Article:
As the Jude Valdez Institute for Economic Development enters this new chapter, it continues to uphold its founding mission – to be a leader in creating jobs, growing businesses and fostering economic development in Texas and beyond.
Learn to use the simple but powerful features of EndNote®, a citation management tool. In this hands-on workshop, participants will learn to setup an EndNote library, save references and PDFs, and automatically create and edit a bibliography.Virtual Event
Learn to use Zotero®, a citation manager that can help you store and organize citations you find during your research. Zotero can generate bibliographies in various styles, insert in-text citations and allow you to share sources with collaborators.Virtual Event
This solo exhibition features the work of Delita Martin, a world-renowned master printmaker known for creating representations of black women in complex and luxuriant narrative portraits.Russell Hill Rogers Galleries, UTSA Southwest Campus
Hear perspectives on open educational resources (OER) from a variety of UTSA stakeholders. Learn about recent OER work across UT System, as well as platforms and support available to all UTSA faculty adopting or creating OER.Virtual Event
The UTSA Study Abroad office is pleased to announce the Spring 2024 Study Abroad Fair on Tuesday, March 5, 2024. Explore a world of opportunities through our exchange programs and UTSA-led programs.Sombrilla Plaza, Main Campus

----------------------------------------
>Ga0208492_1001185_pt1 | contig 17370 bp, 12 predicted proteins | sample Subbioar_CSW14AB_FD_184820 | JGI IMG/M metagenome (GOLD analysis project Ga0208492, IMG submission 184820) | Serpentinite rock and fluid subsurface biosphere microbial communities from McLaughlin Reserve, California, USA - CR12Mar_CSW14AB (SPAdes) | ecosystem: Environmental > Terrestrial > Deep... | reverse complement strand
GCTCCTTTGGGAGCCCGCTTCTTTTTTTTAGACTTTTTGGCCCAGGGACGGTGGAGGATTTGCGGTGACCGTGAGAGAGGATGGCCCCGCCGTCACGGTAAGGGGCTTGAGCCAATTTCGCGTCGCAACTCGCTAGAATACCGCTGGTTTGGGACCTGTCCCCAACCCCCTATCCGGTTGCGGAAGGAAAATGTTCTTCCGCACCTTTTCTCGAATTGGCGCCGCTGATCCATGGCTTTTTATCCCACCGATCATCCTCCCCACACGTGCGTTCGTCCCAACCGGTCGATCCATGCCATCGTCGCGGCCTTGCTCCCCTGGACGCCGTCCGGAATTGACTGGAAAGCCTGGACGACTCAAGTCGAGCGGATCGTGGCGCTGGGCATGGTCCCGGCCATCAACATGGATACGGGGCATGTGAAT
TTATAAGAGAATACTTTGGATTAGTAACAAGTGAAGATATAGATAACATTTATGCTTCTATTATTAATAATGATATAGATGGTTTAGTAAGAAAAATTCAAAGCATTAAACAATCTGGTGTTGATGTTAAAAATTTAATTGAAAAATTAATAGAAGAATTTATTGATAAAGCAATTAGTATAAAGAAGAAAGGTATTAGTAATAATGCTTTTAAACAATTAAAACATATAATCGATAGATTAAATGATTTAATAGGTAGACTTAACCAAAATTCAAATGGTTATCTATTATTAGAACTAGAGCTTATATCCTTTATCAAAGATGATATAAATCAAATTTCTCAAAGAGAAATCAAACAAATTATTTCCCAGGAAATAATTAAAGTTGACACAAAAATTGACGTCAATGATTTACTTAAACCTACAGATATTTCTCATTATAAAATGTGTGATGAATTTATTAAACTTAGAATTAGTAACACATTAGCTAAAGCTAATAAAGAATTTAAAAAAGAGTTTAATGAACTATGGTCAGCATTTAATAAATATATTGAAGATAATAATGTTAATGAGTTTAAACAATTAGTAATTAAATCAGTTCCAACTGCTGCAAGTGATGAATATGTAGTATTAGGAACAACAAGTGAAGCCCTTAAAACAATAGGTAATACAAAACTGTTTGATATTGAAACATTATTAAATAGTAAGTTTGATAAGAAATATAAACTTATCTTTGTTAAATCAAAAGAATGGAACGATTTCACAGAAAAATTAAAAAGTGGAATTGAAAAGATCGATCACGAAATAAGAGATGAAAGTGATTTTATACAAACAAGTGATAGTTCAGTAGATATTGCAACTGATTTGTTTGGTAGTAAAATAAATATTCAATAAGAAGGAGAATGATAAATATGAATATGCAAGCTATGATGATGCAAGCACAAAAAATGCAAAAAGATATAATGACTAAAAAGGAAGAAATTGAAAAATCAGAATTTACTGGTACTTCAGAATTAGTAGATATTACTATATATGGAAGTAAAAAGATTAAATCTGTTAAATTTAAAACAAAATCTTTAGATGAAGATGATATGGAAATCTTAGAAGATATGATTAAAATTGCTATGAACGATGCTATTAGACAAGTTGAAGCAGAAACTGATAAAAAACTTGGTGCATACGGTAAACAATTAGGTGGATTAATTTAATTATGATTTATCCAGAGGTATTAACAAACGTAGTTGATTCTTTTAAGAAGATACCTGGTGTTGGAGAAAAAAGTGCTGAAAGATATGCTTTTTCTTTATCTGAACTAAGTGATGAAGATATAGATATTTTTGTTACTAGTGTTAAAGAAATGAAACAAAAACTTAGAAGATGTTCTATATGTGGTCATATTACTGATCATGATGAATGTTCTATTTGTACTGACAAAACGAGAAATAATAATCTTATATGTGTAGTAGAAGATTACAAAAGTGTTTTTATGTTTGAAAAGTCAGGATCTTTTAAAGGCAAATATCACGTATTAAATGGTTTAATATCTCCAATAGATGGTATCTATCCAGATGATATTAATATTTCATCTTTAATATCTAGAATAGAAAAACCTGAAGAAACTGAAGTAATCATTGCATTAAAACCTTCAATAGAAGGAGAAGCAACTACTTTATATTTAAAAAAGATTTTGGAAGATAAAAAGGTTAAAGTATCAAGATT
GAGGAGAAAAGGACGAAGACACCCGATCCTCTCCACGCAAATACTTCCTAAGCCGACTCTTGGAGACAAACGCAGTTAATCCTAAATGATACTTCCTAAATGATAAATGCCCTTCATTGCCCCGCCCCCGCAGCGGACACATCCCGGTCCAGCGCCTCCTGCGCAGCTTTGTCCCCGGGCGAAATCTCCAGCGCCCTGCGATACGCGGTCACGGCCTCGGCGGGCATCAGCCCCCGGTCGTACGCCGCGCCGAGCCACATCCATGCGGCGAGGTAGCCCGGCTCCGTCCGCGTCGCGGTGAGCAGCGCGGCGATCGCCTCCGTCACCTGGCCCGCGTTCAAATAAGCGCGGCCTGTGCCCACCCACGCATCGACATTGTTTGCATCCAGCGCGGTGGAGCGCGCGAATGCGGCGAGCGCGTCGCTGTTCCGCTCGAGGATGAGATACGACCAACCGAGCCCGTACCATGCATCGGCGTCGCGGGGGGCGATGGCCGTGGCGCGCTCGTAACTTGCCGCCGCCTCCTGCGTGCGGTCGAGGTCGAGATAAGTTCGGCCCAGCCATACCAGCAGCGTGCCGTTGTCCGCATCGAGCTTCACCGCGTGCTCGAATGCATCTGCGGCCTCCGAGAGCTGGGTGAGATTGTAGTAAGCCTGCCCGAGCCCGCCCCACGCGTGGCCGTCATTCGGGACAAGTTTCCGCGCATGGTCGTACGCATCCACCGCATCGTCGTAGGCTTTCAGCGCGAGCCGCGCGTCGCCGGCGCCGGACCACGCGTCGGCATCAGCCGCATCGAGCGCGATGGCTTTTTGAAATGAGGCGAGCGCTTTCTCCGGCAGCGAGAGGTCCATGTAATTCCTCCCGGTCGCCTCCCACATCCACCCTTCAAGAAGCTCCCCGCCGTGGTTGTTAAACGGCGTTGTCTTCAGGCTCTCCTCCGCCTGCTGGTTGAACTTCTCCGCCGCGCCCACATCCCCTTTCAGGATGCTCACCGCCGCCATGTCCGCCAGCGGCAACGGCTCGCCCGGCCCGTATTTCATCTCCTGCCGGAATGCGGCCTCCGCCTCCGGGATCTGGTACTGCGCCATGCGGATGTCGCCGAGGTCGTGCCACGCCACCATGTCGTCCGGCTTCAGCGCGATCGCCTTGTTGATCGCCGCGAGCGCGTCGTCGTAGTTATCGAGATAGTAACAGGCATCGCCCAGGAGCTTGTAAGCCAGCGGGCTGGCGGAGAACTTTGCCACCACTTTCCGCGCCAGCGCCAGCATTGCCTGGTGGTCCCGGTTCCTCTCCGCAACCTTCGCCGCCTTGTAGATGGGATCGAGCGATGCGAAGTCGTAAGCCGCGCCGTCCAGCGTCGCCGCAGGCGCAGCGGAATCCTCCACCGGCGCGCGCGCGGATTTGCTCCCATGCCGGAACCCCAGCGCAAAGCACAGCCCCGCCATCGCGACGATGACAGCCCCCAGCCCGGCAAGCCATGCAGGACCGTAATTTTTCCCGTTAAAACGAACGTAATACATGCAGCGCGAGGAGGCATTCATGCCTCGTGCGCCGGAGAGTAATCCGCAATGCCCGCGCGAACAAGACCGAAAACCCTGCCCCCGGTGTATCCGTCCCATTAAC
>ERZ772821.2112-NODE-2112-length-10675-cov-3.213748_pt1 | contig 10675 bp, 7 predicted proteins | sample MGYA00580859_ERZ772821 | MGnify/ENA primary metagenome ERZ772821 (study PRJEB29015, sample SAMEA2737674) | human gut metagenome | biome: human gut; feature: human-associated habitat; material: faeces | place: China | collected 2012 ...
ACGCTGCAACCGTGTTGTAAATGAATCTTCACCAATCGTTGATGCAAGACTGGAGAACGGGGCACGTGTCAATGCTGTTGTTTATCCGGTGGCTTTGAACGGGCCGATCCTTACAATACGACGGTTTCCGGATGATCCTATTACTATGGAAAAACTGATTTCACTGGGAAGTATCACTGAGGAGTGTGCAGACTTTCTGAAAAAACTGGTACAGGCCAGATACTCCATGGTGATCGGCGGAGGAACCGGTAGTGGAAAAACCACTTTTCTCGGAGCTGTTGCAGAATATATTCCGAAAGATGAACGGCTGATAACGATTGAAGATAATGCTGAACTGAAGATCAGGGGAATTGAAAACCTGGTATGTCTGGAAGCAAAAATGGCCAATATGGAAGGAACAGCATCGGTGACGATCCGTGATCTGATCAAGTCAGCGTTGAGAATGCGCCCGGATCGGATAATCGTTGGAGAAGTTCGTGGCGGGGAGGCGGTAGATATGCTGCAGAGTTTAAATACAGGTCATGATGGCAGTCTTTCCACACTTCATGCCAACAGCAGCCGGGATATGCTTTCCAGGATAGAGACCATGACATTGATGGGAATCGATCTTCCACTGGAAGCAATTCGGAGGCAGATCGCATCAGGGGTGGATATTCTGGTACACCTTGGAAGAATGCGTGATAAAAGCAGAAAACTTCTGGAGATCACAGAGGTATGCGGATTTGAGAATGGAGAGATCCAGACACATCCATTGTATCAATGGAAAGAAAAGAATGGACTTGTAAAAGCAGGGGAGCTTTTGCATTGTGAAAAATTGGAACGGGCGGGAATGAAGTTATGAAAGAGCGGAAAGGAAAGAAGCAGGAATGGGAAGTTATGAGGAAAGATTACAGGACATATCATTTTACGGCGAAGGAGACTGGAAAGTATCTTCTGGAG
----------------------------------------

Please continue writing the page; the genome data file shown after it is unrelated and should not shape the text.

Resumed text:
Come celebrate the 30th anniversary of the MAS program in the UTSA College of Education and Human Development.La Villita Room, Downtown Campus
This workshop will teach you how to explore, clean, and transform your data and reproduce the steps you have taken using OpenRefine. Required to install OpenRefine before attending the workshop.John Peace Library (JPL 3.02.32,) Main Campus
The University of Texas at San Antonio is dedicated to the advancement of knowledge through research and discovery, teaching and learning, community engagement and public service. As an institution of access and excellence, UTSA embraces multicultural traditions and serves as a center for intellectual and creative resources as well as a catalyst for socioeconomic development and the commercialization of intellectual property - for Texas, the nation and the world.
To be a premier public research university, providing access to educational excellence and preparing citizen leaders for the global environment.
We encourage an environment of dialogue and discovery, where integrity, excellence, inclusiveness, respect, collaboration and innovation are fostered.
UTSA is a proud Hispanic Serving Institution (HSI) as designated by the U.S. Department of Education .
The University of Texas at San Antonio, a Hispanic Serving Institution situated in a global city that has been a crossroads of peoples and cultures for centuries, values diversity and inclusion in all aspects of university life. As an institution expressly founded to advance the education of Mexican Americans and other underserved communities, our university is committed to promoting access for all. UTSA, a premier public research university, fosters academic excellence through a community of dialogue, discovery and innovation that embraces the uniqueness of each voice.